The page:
- Set clear course expectations
- Set flexible time limits and deadlines
- Provide alternative learning materials
Common Accommodations in TCU Online
Often when we talk about accessibility in an online course, the focus is on users with visual impairments and the ways in which TCU Online works with assistive technology. There are many other types of accommodations that TCU Online can help with as well. This list, created by D2L and modified by TCU, is a list of common accommodations that can be delivered within TCU Online. This is not a complete and exhaustive list.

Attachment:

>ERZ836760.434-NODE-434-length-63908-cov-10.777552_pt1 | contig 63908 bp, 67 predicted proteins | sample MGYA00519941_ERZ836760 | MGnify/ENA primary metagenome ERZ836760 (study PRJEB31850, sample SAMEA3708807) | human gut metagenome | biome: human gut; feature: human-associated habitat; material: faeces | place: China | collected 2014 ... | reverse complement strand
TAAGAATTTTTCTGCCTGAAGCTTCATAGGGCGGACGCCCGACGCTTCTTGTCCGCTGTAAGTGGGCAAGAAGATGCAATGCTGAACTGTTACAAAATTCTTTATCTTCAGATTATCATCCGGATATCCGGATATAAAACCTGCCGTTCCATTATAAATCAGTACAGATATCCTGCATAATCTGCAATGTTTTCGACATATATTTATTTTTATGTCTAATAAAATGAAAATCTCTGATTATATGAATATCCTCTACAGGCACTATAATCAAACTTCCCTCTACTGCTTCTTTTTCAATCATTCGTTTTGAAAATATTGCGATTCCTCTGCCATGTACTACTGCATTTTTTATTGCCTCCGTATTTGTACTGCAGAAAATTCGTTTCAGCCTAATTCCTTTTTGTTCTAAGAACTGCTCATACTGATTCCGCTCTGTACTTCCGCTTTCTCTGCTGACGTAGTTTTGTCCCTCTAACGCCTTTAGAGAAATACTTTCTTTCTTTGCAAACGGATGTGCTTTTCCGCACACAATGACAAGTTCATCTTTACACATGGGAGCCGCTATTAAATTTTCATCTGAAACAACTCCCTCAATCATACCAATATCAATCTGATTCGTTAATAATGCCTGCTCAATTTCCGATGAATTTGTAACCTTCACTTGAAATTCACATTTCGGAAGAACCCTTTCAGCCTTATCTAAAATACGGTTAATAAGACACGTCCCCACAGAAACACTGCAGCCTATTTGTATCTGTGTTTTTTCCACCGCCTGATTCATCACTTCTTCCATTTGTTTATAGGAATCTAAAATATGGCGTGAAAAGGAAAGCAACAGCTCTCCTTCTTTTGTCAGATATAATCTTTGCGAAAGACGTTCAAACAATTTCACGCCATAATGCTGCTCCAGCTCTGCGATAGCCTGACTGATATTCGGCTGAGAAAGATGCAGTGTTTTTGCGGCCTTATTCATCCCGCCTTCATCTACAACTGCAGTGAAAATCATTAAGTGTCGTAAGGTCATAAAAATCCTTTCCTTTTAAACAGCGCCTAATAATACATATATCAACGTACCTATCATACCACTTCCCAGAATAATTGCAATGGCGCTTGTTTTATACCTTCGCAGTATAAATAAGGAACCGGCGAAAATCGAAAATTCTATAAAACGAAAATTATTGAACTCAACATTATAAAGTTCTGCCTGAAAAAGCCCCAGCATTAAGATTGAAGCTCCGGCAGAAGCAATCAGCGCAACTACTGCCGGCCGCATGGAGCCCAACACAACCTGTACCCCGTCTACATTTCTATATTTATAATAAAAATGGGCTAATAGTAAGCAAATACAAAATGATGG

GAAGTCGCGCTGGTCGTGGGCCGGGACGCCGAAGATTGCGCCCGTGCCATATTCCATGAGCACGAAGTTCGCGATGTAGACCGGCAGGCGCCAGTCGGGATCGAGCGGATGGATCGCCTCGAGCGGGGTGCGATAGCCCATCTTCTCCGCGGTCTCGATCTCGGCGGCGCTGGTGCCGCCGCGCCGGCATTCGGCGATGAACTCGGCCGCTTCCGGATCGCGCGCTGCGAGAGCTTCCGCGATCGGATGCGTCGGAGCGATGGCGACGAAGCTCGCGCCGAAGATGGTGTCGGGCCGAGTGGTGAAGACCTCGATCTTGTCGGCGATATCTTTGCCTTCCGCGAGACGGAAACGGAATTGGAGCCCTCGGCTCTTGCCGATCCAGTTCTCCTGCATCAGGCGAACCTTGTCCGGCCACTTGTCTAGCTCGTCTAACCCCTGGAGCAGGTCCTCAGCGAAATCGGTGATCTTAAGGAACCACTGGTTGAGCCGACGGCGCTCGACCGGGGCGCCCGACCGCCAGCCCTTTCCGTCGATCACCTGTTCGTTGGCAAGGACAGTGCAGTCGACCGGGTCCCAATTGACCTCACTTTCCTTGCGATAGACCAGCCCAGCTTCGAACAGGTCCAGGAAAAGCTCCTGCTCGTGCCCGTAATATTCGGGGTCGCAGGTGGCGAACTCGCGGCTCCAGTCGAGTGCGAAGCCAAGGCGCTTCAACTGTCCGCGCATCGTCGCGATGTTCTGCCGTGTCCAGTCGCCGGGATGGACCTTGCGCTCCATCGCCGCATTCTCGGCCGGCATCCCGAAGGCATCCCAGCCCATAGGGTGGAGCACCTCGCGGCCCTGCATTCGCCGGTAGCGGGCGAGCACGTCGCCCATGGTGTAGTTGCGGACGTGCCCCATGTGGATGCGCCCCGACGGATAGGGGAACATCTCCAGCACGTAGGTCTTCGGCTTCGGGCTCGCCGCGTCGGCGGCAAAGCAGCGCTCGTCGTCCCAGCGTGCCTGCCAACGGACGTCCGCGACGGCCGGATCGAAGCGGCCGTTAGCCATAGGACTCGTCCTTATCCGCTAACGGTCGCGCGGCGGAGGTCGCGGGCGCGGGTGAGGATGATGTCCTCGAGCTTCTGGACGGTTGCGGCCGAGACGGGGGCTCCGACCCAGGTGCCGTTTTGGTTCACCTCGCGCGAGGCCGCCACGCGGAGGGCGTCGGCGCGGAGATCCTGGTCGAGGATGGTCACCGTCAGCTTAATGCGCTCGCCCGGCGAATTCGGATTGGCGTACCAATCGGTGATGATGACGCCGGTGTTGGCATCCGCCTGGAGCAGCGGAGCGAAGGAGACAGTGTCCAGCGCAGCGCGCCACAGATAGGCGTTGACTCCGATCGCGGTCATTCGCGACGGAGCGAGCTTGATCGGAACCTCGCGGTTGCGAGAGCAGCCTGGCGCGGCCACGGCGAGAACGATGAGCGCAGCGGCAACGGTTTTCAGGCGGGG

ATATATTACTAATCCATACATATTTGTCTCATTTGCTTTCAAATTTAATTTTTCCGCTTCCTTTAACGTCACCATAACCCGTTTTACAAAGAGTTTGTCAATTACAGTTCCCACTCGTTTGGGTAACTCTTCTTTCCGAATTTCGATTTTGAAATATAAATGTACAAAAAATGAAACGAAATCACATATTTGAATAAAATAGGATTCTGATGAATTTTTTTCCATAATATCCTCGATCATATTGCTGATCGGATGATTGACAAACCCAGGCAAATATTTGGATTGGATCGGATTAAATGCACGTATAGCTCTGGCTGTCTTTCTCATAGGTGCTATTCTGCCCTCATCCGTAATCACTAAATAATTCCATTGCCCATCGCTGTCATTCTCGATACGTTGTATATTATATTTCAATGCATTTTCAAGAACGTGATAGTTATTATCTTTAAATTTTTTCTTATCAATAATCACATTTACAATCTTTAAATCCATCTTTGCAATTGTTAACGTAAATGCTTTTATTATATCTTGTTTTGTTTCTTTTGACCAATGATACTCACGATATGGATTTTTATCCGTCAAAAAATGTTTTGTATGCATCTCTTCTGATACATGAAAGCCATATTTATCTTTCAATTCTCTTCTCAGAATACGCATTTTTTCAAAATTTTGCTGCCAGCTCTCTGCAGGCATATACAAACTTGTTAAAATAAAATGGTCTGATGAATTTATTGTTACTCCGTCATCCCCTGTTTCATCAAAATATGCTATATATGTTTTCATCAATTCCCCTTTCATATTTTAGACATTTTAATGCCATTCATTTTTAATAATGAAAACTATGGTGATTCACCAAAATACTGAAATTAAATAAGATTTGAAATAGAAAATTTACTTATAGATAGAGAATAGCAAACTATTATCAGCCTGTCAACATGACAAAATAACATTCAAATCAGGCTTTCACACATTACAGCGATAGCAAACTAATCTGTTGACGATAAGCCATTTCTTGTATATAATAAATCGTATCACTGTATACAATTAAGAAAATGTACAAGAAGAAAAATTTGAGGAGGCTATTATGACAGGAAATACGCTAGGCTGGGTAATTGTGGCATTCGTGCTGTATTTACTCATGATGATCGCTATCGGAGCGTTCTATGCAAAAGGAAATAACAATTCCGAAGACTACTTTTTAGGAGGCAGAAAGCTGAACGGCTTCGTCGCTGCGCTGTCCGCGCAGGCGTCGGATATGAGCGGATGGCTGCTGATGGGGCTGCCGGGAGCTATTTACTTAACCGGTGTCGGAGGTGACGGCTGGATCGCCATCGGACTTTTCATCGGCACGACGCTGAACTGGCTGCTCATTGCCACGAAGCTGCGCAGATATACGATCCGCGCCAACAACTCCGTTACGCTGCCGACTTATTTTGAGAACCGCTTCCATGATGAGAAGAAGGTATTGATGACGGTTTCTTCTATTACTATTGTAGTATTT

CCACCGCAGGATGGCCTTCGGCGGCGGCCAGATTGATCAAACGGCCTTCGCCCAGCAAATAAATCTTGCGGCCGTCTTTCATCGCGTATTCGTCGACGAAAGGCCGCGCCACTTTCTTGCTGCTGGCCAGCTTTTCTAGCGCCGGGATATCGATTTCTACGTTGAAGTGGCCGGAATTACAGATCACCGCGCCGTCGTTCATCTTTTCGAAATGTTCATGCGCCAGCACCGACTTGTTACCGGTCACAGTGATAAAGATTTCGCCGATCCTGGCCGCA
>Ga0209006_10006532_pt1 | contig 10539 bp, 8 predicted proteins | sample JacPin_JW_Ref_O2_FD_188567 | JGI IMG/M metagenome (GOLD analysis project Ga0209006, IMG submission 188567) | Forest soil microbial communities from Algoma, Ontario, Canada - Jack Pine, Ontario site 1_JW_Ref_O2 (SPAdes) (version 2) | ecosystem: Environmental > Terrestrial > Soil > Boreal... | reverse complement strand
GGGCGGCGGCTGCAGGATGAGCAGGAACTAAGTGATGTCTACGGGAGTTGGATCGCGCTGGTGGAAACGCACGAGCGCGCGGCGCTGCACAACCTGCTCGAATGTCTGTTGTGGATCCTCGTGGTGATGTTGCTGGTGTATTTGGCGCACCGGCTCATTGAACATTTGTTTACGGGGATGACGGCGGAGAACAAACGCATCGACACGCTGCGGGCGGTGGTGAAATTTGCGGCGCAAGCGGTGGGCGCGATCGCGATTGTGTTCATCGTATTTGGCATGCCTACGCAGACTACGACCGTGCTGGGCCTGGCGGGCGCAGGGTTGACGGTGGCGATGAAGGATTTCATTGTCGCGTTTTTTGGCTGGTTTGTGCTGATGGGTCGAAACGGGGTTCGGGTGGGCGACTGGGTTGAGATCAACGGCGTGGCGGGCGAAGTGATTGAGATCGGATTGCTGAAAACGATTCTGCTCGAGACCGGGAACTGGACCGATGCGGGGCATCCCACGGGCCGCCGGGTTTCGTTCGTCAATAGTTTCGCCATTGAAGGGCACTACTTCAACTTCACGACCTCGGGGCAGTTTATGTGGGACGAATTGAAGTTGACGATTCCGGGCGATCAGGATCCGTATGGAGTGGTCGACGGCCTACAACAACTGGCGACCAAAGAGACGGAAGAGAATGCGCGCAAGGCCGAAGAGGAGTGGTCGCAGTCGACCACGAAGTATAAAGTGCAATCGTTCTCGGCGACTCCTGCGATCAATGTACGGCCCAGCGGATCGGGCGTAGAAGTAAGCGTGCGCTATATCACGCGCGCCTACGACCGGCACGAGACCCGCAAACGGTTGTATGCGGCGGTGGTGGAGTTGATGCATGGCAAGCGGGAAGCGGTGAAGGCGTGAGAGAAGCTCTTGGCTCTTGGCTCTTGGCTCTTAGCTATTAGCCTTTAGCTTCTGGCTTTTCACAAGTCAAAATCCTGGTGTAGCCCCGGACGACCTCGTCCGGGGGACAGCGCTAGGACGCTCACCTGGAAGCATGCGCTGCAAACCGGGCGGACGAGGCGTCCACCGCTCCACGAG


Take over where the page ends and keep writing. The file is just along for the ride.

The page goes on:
Accommodations, Adjusted Timelines, and Special Access
- Instructors can set quiz time extensions and multipliers which will persist across all quizzes for a student in a course. This is useful to streamline setting up accommodations for all quizzes per student. Additionally, they can ‘always allow right click’ a common requirement for students that use assistive technology to access their quizzes. Learn more on the Grant Quiz Accommodations from the Classlist page.
Adjust Timelines with Special Access
Using Special Access, Instructors can allow specific groups of students extended deadlines for assignments, surveys, or quizzes. The links below will guide you through managing these in your TCU Online courses.
- Assignments – Add Special Access to an Assignment